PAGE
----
How rapidly is U.S. inflation falling?


Even though inflation in the US has been going down, economists think that it will slow down in January because of rising prices for oil and used cars and continued pressure on home prices.

The Bureau of Labor Statistics’ consumer price index report for January is likely to show an annual inflation rate of 6.2%, down from 6.5% the previous month, according to a Bloomberg survey of economists. It would be the slowest rate since October 2021, but the smallest annual decline since September, since increased gas prices are anticipated to have raised the headline figure.

The annual rate of core CPI inflation, which excludes volatile food and energy components, is projected to decline to 5.4% from 5.7% in December. In addition to rising prices for used cars, analysts at Barclays believe that high rents will have prevented a larger decline in core inflation. In recent months, used-car prices have finally begun to decline after having risen dramatically during the beginning of the pandemic due to supply-chain disruptions. The most recent reading of the carefully followed Manheim used vehicle value index, however, indicates that January may represent a halt to this drop.

Due to the continued strength of the U.S. labour market, Barclays analysts have raised their CPI projections for the end of 2023 and 2024. The Bureau of Labor Statistics reported this week that the United States added more than 500,000 jobs in January, about three times the amount that had been predicted. Kate Duguid

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Will inflation prompt the Bank of England to reduce its rate of interest?

Markets and the Bank of England, which is trying to get inflation back to its goal of 2%, will also pay close attention to the UK’s January inflation data on Wednesday.

According to economists surveyed by Reuters, annual inflation in the United Kingdom has eased to a four-month low of 10.2%. That would be a decrease from the 10.5% recorded in December.

Inflation in the United Kingdom rose to a peak of 11.1% in October last year but has since decreased due to lower energy price growth. The majority of economists predict that it will continue to slow this year.

Sandra Horsfield of Investec thinks that inflation “dropped even more” in January because of “lower fuel prices and more fierce competition among retailers, as supply chain disruptions continued to get better and disposable spending was limited.”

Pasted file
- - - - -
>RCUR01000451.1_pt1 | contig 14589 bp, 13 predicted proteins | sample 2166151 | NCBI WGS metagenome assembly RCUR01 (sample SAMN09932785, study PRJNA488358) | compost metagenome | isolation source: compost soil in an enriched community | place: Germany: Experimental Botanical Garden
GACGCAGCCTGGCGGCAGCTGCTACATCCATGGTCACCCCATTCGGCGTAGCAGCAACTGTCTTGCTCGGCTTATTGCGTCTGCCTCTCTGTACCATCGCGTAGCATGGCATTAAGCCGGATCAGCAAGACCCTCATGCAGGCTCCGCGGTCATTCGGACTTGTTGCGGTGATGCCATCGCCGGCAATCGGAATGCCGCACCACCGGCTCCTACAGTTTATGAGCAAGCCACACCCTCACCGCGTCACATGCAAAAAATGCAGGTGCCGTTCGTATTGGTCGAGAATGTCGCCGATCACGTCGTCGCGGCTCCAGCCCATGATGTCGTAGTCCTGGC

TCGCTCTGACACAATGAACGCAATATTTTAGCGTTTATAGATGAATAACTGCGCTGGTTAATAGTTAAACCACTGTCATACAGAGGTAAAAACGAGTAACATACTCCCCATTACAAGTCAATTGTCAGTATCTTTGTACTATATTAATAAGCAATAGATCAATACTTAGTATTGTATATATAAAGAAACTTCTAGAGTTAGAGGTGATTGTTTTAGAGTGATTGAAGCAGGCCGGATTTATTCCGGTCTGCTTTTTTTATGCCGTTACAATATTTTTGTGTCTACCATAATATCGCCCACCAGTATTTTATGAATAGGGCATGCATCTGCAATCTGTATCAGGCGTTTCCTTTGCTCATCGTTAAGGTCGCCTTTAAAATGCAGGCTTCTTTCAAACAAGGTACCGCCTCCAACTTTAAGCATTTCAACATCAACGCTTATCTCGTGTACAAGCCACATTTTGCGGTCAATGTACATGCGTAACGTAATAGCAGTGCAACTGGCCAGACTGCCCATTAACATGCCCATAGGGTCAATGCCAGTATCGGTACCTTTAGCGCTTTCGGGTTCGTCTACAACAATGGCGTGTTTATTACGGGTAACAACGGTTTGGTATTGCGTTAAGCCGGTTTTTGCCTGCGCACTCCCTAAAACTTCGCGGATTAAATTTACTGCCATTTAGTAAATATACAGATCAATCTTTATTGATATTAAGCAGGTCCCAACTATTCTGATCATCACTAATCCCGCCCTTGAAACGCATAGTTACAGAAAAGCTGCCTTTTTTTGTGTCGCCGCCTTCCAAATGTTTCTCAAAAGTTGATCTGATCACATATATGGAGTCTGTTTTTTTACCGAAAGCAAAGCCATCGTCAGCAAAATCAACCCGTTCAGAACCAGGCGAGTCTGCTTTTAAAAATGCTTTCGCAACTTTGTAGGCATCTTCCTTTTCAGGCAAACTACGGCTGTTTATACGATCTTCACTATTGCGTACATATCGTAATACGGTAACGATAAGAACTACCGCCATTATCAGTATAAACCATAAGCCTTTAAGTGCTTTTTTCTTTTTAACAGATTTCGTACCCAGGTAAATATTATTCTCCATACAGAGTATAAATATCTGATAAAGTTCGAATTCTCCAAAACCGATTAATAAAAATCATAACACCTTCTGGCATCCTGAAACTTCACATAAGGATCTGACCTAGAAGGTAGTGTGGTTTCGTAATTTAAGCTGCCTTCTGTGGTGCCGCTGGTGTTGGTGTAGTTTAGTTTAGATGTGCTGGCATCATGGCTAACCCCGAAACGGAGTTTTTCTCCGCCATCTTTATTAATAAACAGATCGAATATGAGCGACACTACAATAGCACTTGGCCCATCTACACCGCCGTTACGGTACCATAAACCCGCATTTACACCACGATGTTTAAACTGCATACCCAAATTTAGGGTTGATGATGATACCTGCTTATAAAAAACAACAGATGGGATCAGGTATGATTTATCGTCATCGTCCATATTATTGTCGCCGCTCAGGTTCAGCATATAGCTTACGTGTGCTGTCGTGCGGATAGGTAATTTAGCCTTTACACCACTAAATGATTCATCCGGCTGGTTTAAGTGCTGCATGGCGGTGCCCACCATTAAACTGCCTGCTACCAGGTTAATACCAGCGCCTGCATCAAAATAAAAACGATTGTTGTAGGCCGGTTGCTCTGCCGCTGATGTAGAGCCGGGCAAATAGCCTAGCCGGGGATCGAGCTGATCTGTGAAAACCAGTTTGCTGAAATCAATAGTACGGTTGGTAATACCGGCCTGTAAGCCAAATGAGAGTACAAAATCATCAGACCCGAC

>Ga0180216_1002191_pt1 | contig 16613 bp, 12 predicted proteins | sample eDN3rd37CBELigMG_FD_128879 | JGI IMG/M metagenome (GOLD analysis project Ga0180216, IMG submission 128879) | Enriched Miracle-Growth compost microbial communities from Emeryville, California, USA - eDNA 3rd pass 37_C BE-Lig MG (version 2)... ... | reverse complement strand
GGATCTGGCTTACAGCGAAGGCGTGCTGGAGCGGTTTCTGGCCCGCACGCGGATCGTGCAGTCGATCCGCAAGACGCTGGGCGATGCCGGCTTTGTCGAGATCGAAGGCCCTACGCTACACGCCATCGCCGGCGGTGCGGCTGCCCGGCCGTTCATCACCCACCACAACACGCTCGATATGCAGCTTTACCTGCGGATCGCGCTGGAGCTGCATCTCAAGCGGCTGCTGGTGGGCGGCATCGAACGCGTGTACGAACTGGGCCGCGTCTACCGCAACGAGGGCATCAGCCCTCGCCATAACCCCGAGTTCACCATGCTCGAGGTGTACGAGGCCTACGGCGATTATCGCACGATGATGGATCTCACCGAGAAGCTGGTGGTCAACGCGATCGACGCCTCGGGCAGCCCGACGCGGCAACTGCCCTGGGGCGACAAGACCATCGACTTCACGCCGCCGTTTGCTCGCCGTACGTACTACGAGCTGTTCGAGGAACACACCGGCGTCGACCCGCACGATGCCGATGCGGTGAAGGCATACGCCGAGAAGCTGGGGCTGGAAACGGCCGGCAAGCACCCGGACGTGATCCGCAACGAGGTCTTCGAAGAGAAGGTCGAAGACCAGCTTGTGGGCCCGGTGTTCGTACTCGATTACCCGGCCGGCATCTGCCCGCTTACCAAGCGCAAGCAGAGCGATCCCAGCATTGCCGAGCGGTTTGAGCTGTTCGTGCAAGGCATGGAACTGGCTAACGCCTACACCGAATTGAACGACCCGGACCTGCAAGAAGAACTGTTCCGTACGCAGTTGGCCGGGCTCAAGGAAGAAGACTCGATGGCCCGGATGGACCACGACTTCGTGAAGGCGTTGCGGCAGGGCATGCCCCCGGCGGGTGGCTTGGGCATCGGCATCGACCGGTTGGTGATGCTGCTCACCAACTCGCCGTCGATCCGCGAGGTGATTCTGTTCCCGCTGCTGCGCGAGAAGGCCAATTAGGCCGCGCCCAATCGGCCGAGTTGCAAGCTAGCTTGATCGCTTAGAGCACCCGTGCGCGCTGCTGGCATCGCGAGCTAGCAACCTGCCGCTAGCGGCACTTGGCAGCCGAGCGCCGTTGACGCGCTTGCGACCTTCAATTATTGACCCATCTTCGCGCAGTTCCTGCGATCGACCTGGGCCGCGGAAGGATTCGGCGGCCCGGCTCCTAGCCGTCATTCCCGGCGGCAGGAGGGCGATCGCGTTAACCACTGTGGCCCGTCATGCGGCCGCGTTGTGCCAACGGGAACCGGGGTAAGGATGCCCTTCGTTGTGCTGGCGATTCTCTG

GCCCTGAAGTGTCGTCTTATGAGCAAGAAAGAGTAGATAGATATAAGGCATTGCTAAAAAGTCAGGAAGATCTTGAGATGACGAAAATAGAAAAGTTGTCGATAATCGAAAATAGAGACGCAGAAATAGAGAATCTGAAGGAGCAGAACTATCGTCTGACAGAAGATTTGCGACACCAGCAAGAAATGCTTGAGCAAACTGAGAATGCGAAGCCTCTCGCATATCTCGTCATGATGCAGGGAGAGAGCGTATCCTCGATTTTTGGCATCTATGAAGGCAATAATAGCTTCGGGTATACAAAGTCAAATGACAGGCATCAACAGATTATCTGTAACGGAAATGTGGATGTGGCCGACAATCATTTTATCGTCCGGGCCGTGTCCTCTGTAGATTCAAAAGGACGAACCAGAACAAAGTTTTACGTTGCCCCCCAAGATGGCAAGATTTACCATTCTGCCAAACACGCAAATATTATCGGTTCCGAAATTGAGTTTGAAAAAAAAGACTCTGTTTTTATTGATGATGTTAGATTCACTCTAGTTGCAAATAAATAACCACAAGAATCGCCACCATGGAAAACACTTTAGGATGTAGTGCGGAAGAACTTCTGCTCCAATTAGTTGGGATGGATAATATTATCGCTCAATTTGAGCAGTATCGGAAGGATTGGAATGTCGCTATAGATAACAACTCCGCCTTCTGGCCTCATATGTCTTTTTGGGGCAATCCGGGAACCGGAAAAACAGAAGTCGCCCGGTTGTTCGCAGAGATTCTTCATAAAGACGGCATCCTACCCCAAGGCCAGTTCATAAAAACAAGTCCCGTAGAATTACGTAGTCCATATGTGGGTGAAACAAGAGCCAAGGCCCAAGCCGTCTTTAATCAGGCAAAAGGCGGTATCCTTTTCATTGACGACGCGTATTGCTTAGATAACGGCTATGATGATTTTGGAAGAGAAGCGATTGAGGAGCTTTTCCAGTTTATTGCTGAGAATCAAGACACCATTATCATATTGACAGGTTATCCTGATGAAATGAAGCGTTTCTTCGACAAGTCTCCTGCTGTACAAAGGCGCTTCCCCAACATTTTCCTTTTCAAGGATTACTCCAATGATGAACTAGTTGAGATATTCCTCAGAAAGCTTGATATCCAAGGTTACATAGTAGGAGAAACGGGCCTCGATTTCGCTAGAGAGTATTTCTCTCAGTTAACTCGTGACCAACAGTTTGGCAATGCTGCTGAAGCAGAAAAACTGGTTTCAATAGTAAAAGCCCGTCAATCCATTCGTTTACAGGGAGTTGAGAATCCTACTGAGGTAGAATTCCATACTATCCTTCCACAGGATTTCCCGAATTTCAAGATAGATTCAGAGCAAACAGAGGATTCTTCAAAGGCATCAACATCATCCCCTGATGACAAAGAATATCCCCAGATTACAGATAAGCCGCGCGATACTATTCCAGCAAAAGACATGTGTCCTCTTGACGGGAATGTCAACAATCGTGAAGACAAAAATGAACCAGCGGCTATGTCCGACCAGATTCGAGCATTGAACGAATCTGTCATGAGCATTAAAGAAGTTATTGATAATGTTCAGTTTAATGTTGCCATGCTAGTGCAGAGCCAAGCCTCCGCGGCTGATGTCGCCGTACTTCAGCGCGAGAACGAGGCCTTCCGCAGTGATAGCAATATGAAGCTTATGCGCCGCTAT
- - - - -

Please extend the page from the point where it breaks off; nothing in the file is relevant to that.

In order to assess the pace of domestically generated price pressures, authorities will also closely watch services and core inflation. Analysts think that core inflation, which does not include food and energy prices, will drop from 6.3% in December to 6.2% in January.

Tuesday’s employment figures will also be analysed for indications of a softening labour market. Analysts anticipate that average earnings growth, excluding bonuses, accelerated to 6.5% in December, up from 6.4% in November.

Strong wage growth and higher-than-anticipated inflation could cast doubt on the forecasted easing of monetary tightening at the March 23 meeting. The markets are pricing in a 0.25 percentage point increase after the central bank raised rates by 0.5 percentage points earlier this month but signalled that it may soon stop raising rates. Valentina Romei

Will the rush into Chinese stocks continue?

This year, global investors have poured record amounts into Chinese equities, purchasing $21 billion in shares so far in 2023.

The emergence of solid economic statistics after the lunar new year vacation has bolstered investor optimism that China’s economy is rebounding following the lifting of zero-COVID restrictions in December, with the benchmark CSI 300 index climbing more than 6.25 percent year-to-date.

Analysts predict that significant inflows will continue as US GDP is anticipated to decline and individual investors have yet to enter the fray.

The next decade will be considerably better for emerging markets than the previous one, according to Charlie Robertson, chief global economist at Renaissance Capital. Emerging economies and China appear very attractive for long-term investment unless you believe the United States will outperform again in the 2020s like it did in the 2010s.

Citigroup predicts that domestic buyers could provide additional support for markets. Analysts at the bank estimate that excess household deposits rose to as much as Rmb13tn as a result of increased savings rates during the COVID-19 pandemic, allowing families to invest their excess wealth in equities.

“Flows could still boost the financial market if confidence returns and families choose revenge spending and revenge risk-taking,” analysts wrote in a note.

Long-term political challenges, such as “rising doubts about the new leadership’s expertise” and unfavourable growth projections—the IMF expects Chinese GDP to fall below 4% over the next five years—could mean China remains unpopular with some investors, according to Citi. Margaret Muir

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